DUBAI/MOSCOW—OPEC leader Saudi Arabia and non-OPEC Russia have agreed to a preliminary deal to extend existing record oil output cuts by one month while raising pressure on countries with poor compliance to deepen their cuts, OPEC+ sources told Reuters.
OPEC+ agreed to cut output by a record 9.7 MMbbl/d, or about 10% of global output, in May and June to lift prices battered by plunging demand linked to lockdown measures aimed at stopping the spread of the coronavirus.
Rather than easing output cuts in July, OPEC and its allies, a group known as OPEC+, were discussing keeping those cuts beyond June.
“Saudi Arabia and Russia are aligned on the extension for one month,” one OPEC source said.
“Any agreement on extending the cuts is conditional on countries who have not fully complied in May deepening their cuts in upcoming months to offset their overproduction,” the source said.
The group also considered holding an online meeting on June 4 to discuss output policy, after Algeria, which holds the presidency of OPEC, proposed bringing forward a meeting planned for June 9-10.
The OPEC source said that an earlier meeting on June 4 is also conditional on compliance and that the discussions now are about implementing criteria for those countries who have not fully complied with the oil cuts and how they can compensate for their overproduction in the coming months.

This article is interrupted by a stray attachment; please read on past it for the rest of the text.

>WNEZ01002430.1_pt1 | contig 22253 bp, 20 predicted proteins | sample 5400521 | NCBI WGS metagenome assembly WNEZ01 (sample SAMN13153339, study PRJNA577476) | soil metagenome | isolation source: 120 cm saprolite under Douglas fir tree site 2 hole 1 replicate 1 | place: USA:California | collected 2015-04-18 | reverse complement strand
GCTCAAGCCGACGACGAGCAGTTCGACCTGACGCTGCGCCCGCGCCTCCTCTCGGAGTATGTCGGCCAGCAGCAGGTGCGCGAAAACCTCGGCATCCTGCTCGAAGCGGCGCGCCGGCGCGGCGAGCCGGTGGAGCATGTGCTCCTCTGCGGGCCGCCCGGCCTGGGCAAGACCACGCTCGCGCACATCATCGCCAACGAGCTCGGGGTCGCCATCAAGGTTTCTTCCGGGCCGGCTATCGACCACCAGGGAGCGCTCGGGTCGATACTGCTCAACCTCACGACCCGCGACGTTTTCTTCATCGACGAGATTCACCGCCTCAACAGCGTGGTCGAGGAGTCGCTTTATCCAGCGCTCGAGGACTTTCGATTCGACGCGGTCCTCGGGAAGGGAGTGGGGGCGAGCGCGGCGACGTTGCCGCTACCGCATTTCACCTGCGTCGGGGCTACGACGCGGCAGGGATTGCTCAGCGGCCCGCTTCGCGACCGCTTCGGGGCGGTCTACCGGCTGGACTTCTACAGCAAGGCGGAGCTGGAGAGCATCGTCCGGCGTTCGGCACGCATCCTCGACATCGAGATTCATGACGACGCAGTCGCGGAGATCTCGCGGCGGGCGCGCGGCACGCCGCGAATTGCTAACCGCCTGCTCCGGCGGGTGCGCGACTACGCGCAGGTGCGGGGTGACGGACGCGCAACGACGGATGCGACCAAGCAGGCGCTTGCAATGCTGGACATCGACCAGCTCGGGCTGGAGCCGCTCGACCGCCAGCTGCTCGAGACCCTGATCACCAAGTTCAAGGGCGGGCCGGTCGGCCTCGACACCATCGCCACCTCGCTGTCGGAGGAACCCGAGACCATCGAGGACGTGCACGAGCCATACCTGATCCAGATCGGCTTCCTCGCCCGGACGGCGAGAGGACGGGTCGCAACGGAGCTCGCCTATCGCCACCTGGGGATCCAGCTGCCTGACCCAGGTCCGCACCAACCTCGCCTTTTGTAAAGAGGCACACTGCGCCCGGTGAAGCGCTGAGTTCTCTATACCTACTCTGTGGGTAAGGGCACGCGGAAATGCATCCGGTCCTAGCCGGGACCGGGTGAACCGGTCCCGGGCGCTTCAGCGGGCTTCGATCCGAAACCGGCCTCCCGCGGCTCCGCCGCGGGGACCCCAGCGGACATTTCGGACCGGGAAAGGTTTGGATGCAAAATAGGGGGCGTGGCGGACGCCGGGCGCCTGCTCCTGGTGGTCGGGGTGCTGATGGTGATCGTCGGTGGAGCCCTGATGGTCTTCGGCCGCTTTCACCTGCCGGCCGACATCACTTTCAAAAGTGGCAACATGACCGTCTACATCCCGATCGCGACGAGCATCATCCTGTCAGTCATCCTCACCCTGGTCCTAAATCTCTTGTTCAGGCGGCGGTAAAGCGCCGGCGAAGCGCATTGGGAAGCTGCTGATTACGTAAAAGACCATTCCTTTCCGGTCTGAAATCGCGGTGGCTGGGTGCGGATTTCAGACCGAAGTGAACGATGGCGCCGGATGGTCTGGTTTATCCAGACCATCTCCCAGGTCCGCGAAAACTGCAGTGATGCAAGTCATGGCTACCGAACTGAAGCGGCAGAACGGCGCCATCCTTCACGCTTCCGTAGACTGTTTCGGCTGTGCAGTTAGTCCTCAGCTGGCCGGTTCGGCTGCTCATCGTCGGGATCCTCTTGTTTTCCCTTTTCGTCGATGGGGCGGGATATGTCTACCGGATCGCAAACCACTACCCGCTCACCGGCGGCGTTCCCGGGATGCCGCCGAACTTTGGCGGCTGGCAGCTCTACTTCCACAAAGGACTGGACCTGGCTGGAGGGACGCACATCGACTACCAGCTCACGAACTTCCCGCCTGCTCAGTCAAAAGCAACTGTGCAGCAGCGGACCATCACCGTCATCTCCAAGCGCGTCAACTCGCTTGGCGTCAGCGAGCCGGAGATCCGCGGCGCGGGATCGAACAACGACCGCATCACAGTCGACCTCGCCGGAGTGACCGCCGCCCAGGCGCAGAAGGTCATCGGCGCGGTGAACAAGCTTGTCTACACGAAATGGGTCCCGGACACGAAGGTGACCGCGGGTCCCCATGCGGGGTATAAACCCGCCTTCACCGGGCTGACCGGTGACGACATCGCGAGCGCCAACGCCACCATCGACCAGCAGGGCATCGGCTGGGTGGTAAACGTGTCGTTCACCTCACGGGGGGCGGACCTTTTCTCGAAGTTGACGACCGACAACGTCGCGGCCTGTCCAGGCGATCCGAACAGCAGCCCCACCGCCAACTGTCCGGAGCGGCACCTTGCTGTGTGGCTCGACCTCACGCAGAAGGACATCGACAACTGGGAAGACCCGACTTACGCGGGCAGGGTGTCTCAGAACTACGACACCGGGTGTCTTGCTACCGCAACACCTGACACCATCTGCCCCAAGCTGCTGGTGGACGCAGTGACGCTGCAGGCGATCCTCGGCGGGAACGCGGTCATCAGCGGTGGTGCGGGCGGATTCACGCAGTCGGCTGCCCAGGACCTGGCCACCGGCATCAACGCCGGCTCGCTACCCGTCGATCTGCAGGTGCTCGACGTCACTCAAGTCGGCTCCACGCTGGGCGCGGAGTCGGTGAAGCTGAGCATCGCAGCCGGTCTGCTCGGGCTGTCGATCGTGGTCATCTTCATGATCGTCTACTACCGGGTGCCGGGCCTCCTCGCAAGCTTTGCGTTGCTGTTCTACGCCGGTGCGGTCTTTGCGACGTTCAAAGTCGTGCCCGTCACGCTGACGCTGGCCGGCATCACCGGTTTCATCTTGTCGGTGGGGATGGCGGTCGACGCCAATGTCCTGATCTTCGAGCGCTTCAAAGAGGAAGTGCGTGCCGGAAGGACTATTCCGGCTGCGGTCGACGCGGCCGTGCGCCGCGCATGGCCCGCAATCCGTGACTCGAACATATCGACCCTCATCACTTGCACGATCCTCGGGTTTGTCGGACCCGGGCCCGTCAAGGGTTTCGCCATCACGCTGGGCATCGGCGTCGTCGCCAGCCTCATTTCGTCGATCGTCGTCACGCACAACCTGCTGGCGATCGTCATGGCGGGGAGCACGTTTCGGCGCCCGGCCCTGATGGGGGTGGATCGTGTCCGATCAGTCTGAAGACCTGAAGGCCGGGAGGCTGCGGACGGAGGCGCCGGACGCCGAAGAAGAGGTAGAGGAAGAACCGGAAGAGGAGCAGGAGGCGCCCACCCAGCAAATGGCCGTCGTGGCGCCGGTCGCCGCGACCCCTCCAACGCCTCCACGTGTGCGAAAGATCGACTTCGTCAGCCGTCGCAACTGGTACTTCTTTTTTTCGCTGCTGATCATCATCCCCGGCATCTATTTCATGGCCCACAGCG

OPEC members Iraq and Nigeria has shown weak compliance with its output reduction targets in May.
Kazakhstan also failed to fully meet its obligations under the OPEC+ oil cut pact, sources said.
Two sources also told Reuters that Gulf OPEC producers Saudi Arabia, Kuwait and the United Arab Emirates are not discussing extending their deeper voluntary oil cuts of 1.180 MMbbl/d beyond June.
Oil prices rose in recent days from the lows of April buoyed by a continuing recovery in China, the epicenter of the coronavirus outbreak, while other economies are slowly opening up after lockdowns to contain its spread.
“Overall the market is moving in the right direction with the gradual easing of the lockdown. But we still need to be cautious. There is always a risk of another wave of the coronavirus,” the first OPEC source said.
“The other thing is how quickly will demand patterns recover. Inventories are still above average levels and that needs to be tackled.”
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